In the context of med school, Imposter Syndrome can lead to a lowered motivation to finish school, more clouded goals both during your academic career and afterword, and a declined performance on exams and other assignments. In this video, Marilyn Merola talks about how Imposter Syndrome has played a role in her med school career.
In medicine, Imposter Syndrome is also linked closely to burnout, which is often described as a feeling of both emotional and physical exhaustion as well as depersonalization and decreased feelings of personal achievement. This manifests in feeling like you’re just “going through the motions,” which can lead to a disassociation between yourself and your successes. Going through the motions can potentially be a danger, too, not only your health and performance but to the health of your patients.
Clearly, Imposter Syndrome isn’t healthy, and its persistence can only get worse. Breaking out of it isn’t always easy, but knowing how to move towards feeling better is critical. Let’s look at some recommended actions you can take to break out of Imposter Syndrome.
While it’s easier said than done, realizing that you might be suffering from Imposter Syndrome is the most important first step you can take. It isn’t enough, however.
Once you’ve realized the problem, a helpful next step is to talk about it. Find somebody that you trust—it can be a parent, a sibling, any other family member, or a close friend—and talk about it. Simply verbalizing the problem and receiving feedback can help you find the steps necessary for you to overcome the struggle and to recognize your own hard work and achievements.
We’ve mentioned already that Imposter System is not uncommon in the medical community. Talking to your classmates, colleagues, mentors, and professors can lead you to have conversations with people who are facing the same thing and maybe even with people who felt the same thing and have overcome it. In either case, reaching out can help you find solutions or ways to improve the situation.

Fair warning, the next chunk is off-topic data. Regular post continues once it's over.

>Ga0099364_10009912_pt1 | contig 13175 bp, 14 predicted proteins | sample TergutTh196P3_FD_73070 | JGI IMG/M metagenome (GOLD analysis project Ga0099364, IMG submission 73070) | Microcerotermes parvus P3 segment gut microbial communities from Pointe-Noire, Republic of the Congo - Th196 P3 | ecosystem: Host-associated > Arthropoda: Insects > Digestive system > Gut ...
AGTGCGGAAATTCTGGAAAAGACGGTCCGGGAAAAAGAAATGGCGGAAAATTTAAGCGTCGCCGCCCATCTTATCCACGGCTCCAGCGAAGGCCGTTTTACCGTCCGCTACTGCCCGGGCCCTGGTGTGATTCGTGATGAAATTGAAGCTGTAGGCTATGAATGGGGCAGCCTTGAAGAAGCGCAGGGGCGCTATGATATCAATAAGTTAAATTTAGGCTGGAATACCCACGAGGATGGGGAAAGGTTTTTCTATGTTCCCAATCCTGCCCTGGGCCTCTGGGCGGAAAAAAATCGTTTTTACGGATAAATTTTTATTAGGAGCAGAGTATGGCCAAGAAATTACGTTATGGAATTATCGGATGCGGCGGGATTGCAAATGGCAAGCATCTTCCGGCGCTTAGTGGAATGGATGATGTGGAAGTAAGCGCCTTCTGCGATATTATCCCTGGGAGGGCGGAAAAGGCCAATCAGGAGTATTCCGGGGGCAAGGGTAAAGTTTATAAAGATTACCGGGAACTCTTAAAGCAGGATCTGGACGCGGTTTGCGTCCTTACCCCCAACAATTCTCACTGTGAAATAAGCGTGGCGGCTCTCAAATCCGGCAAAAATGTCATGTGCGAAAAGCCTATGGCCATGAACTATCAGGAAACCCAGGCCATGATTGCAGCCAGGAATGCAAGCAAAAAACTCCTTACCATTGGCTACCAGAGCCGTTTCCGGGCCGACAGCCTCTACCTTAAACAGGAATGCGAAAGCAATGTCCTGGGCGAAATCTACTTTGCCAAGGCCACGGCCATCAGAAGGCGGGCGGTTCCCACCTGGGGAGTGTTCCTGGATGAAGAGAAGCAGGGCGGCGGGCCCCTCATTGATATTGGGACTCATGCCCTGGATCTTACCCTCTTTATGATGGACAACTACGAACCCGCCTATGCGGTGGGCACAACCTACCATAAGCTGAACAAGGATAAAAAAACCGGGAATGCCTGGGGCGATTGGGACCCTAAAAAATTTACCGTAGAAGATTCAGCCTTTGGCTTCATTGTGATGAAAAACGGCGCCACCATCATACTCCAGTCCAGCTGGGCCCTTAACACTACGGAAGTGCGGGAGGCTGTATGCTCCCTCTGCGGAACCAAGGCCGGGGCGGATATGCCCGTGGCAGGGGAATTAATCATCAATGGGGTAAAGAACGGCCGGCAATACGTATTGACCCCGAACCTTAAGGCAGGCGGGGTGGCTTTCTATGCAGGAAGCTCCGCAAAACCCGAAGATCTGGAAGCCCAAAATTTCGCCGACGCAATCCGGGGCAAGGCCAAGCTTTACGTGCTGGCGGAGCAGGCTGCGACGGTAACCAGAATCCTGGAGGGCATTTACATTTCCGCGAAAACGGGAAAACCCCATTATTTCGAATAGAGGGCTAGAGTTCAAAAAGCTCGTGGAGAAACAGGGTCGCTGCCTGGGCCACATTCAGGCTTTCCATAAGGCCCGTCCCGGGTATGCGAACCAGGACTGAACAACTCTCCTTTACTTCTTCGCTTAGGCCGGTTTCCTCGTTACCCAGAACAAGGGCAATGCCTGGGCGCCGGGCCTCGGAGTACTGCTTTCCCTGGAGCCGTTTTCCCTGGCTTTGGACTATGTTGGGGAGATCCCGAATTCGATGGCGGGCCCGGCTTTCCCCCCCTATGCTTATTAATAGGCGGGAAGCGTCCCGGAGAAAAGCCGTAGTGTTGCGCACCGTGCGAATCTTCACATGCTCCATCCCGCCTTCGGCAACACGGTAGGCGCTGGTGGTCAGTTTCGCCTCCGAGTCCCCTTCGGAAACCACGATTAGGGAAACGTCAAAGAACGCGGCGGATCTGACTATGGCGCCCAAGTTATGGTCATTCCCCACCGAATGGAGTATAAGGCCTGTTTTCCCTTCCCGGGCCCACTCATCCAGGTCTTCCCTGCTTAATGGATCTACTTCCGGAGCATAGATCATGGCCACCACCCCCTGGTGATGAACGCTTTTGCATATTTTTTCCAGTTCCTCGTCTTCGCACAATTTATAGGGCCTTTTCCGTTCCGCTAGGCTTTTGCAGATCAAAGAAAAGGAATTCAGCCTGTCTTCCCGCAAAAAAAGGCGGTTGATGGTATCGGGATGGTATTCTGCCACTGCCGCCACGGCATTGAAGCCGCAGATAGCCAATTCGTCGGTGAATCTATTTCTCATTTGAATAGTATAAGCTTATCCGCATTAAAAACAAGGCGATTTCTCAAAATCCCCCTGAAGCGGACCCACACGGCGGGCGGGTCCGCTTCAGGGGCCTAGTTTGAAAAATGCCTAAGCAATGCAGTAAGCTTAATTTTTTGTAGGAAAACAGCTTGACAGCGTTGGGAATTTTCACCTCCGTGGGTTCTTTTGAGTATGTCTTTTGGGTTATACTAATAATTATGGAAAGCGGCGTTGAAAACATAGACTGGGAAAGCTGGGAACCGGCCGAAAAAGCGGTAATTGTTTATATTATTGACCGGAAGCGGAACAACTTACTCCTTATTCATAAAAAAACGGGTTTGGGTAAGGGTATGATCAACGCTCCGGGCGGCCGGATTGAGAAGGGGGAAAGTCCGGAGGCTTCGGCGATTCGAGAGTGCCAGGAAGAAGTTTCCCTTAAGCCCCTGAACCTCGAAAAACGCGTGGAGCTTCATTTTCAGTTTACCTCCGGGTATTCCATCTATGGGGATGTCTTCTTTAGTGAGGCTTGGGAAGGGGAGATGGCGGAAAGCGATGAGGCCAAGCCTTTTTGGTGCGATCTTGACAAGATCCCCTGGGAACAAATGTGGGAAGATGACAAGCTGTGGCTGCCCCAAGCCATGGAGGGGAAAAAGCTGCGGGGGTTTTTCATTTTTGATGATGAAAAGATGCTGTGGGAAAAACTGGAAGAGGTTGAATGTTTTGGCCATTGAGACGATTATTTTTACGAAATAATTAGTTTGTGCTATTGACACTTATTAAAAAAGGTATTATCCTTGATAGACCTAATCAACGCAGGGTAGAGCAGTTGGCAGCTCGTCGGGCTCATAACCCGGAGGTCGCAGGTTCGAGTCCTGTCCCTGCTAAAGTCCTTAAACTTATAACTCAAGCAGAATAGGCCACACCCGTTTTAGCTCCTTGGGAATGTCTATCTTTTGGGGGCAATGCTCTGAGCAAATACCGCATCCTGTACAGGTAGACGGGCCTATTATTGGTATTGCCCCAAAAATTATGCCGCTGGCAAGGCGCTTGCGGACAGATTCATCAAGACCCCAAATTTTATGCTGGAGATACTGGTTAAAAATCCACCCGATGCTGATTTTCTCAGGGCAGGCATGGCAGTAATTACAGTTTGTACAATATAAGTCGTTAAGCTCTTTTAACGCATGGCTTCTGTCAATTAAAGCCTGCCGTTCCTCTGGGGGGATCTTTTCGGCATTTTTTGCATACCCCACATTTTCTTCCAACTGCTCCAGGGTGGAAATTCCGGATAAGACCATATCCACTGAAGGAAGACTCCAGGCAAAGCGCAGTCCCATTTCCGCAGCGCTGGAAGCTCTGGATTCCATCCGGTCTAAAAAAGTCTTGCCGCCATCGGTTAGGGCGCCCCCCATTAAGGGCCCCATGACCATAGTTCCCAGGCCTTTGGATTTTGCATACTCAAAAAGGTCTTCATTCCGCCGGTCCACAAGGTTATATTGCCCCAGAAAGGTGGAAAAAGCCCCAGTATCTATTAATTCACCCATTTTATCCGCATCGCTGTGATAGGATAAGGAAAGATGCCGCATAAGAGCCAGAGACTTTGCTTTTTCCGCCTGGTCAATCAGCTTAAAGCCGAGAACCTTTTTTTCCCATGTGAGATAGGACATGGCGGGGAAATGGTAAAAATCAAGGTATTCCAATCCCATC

Especially as Imposter Syndrome has very real effects on your health and is even linked to depression, it is also totally valid to seek professional help in therapy. Medical training doesn’t necessarily make you immune to thinking or pretending that your mental and emotional health are just as important as your physical health, even if only subconsciously. In fact, anything that can affect your wellbeing in this way merits professional intervention.
Take the good with the bad
This is also something that is easier said than done, on multiple levels. For one, we all have to deal with negative bias. Psychologically speaking, negative bias (or positive-negative asymmetry) is our tendency to register negative experiences more readily and to more quickly recall and dwell on them.
For example, you could be having a very good day before someone makes a nasty comment about you. Not only can this immediately put a dampener on your mood, chances are you’ll spend a good amount of time later dwelling on the comment and trying to understand from where it came.
On the other hand, if you’re having bad day, a compliment probably won’t be enough to turn your day around—and later on you’ll probably be too busy sulking to be dwelling on the nice thing someone said earlier.
The “this always happens to me” feeling might illustrate the power of this bias a little better. Maybe you know someone that is afraid of dogs and claims that dogs always attack her whenever they get near. This fear didn’t come out of nowhere, but it probably isn’t true that all the dogs she encounters attack her 100% of the time—or even a majority of the time. What probably is true is that on multiple occasions dogs have gotten aggressive with her, and now every time she sees a dog she automatically thinks of the times that she was attacked rather than the many times that she didn’t even notice the dog walking by. We’re quicker to recall negative experiences than good ones, and especially more than neutral ones.